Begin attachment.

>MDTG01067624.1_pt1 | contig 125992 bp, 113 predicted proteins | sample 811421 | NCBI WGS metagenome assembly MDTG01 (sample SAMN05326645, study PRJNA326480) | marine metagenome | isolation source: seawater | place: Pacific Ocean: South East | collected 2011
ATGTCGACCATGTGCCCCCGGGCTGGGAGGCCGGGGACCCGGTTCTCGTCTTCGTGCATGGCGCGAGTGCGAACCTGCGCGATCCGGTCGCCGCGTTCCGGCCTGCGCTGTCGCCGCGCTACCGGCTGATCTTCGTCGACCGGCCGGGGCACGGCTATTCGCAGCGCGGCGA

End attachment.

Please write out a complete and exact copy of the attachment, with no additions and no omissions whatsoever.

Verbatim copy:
>MDTG01067624.1_pt1 | contig 125992 bp, 113 predicted proteins | sample 811421 | NCBI WGS metagenome assembly MDTG01 (sample SAMN05326645, study PRJNA326480) | marine metagenome | isolation source: seawater | place: Pacific Ocean: South East | collected 2011
ATGTCGACCATGTGCCCCCGGGCTGGGAGGCCGGGGACCCGGTTCTCGTCTTCGTGCATGGCGCGAGTGCGAACCTGCGCGATCCGGTCGCCGCGTTCCGGCCTGCGCTGTCGCCGCGCTACCGGCTGATCTTCGTCGACCGGCCGGGGCACGGCTATTCGCAGCGCGGCGA